Father Artemio Vitores was the principal concelebrant of the Mess of the Invention of the Holy Cross on Sunday May 7th and Monday May 8th at the Holy Sepulcher.
This May feast day does not figure in the Roman calendar except in Jerusalem, where it is an optional memorial for the Patriarchate and a solemnity for the Custody of the Holy Land. The elders among us recall that before the reform of the Roman calendar, the feast was observed on May 3. In fact, it was in 1955 that Pope Pius XII instituted the feast day of Saint Joseph the Worker on May first, thus displacing the feast of Saints Philip and James to May 3rd. The feast of the Holy Cross disappeared in the liturgical shuffle that eliminated double feasts, while the feast of the Exaltation of the Cross on September 14th was retained.
In Jerusalem, however, where the Holy Cross was found not far from Calvary in 326 by Saint Helena, Emperor Constantine’s mother, the memorial of the “invention” is retained.
The date chosen for this commemoration is May seventh. It was on the seventh of May, 351, that “an enormous, brilliantly lit cross appeared in the sky above holy Golgotha, extending as far as the Mount of Olives” (Letter of Saint Cyril of Jerusalem to the Emperor Constance, 351). This date, therefore, was absolutely indicated. On the one hand, it made it possible to remain in Easter Time, thus uniting the mystery of the Cross and the mystery of the Resurrection. On the other hand, it is still close to the original date, and also joins an ancient Oriental tradition related to the Cross, since the Oriental Churches have never stopped commemorating this vision in the skies of Jerusalem. This year, May 7 falls on the same day as the Armenian feast day, since it was deferred to the eighth.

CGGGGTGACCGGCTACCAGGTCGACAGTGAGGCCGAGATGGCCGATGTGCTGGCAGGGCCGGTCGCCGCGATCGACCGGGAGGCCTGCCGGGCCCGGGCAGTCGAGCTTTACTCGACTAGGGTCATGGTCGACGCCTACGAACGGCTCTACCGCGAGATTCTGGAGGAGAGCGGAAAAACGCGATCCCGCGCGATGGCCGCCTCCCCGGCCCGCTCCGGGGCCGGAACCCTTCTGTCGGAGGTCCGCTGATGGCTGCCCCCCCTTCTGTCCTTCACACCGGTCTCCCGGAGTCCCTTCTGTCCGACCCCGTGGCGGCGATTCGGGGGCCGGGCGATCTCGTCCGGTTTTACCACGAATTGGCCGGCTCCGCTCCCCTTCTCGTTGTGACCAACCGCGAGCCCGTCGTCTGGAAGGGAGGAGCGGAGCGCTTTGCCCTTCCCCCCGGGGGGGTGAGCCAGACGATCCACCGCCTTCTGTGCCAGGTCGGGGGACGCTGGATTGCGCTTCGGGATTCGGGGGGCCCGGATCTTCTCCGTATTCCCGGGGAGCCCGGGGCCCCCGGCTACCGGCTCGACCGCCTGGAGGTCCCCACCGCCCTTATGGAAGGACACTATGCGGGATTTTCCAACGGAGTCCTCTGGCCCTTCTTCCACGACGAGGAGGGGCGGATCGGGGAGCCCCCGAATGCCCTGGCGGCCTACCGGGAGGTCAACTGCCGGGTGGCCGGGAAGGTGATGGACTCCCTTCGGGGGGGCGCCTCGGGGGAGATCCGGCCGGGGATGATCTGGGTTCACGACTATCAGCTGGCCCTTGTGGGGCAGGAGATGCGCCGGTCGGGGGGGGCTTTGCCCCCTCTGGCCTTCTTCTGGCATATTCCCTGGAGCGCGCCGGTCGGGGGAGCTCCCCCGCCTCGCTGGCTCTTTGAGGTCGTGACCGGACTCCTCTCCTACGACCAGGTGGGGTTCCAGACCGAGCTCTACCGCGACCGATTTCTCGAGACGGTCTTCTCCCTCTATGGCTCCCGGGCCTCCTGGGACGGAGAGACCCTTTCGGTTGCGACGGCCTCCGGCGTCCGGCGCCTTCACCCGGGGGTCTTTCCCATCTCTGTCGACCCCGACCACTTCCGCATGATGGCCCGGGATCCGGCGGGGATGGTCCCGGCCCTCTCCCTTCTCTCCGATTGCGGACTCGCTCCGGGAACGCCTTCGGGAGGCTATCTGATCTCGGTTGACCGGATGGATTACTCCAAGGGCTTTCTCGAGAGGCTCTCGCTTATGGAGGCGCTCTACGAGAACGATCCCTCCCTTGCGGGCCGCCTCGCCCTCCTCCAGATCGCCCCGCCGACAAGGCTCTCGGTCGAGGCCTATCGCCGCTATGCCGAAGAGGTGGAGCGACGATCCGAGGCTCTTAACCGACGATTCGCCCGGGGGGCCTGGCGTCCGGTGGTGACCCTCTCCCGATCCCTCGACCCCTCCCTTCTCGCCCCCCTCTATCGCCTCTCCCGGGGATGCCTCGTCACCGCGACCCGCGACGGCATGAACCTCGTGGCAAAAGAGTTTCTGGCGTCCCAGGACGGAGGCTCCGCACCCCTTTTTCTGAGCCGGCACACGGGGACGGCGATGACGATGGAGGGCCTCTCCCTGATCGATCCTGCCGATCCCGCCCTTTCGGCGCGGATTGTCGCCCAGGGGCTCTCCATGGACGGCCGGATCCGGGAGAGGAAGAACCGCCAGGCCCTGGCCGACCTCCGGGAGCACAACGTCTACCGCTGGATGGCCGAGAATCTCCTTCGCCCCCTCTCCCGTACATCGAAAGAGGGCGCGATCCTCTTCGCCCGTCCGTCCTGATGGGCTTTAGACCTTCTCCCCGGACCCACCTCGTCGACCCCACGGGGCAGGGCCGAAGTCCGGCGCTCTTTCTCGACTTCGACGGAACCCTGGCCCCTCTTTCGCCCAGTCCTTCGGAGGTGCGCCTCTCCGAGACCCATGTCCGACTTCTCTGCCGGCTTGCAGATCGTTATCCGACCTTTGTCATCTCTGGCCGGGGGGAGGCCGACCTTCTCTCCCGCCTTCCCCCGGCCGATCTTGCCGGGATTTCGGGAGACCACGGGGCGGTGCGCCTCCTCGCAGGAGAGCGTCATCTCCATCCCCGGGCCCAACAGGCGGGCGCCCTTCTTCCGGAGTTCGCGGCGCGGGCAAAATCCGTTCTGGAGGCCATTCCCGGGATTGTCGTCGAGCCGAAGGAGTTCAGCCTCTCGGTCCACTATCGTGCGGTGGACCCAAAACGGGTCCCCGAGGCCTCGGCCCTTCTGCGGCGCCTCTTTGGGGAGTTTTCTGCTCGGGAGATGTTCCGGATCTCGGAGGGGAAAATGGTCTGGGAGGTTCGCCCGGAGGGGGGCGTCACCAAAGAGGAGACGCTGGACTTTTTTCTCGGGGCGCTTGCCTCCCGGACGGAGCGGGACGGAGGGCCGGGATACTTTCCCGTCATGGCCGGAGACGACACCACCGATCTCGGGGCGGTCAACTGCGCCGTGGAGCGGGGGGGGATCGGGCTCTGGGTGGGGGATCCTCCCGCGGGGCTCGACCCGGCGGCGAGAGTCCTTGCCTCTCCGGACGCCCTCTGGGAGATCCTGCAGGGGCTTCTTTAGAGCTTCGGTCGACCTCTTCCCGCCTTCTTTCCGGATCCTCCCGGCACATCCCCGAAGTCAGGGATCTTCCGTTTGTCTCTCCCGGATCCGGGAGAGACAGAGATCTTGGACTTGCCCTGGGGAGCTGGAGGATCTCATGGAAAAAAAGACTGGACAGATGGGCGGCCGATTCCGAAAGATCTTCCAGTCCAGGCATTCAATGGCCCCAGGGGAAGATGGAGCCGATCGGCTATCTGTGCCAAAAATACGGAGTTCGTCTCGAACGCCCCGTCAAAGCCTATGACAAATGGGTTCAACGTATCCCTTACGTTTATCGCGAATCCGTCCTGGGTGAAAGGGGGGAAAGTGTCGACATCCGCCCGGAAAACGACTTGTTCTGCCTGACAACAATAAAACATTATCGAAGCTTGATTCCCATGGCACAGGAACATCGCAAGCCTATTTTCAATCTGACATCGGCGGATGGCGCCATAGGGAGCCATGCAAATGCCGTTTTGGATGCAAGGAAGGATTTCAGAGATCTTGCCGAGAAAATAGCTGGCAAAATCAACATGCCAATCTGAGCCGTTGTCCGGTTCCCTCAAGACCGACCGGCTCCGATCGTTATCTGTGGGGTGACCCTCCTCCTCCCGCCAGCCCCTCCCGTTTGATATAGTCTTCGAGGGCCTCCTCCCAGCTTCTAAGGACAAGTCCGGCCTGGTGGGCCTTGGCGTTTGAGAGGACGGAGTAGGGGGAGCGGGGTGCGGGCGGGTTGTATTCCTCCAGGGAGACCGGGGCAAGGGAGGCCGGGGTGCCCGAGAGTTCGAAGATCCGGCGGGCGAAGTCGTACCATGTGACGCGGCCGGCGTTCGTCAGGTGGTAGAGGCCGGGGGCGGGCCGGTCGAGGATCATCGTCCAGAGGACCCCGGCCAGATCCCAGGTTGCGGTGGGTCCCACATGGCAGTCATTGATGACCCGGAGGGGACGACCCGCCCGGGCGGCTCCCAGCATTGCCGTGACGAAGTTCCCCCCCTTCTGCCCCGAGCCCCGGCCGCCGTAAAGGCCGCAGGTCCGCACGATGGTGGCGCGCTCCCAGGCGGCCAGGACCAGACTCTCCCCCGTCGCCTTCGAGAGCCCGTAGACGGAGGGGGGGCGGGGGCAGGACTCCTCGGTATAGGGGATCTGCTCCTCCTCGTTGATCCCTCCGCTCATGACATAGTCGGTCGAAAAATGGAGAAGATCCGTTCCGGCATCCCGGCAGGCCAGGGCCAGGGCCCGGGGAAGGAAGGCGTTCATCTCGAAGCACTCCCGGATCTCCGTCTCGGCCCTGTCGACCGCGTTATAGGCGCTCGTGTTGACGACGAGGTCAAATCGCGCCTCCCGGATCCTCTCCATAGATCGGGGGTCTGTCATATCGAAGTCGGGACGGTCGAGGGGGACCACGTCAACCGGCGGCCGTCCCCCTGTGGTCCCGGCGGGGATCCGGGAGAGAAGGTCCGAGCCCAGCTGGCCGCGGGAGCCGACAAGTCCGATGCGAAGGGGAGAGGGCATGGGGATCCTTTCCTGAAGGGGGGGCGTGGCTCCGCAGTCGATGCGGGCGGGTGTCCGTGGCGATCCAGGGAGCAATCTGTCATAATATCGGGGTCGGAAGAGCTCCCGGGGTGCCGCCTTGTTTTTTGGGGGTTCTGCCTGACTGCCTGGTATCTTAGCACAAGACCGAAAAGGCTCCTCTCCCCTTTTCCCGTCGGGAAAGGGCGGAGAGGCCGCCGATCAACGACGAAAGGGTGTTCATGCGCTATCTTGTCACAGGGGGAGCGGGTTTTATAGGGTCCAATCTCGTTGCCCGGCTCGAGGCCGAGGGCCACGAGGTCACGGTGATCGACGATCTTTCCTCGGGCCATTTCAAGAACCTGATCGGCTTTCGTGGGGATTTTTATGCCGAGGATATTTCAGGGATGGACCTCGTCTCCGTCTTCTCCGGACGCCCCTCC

The celebrations began on Sunday afternoon with the Franciscans’ daily procession in the basilica. However, unlike the usual procession, upon reaching Saint Helena’s Grotto it was suspended while the assembled Community sang First Vespers in front of the relic of the Holy Cross, exposed in the Crypt, bedecked with its most beautiful ornaments for the feast, though it is normally exposed to pilgrims’ gaze in a starkness that sharply contrasts with the rest of the Basilica of the Resurrection. The Mass, also celebrated in Saint Helena’s Crypt, ends with a solemn procession around the aedicule of the sepulcher. The celebrations took place in a paschal spirit, but far removed from the effervescence that reigned in the Basilica of the Resurrection on Easter and during the Octave. An intimate feast day, then, a prayerful feast day and much joy for all the faithful.
To read the homily of Father Artemio Vìtores, click here (in Italian).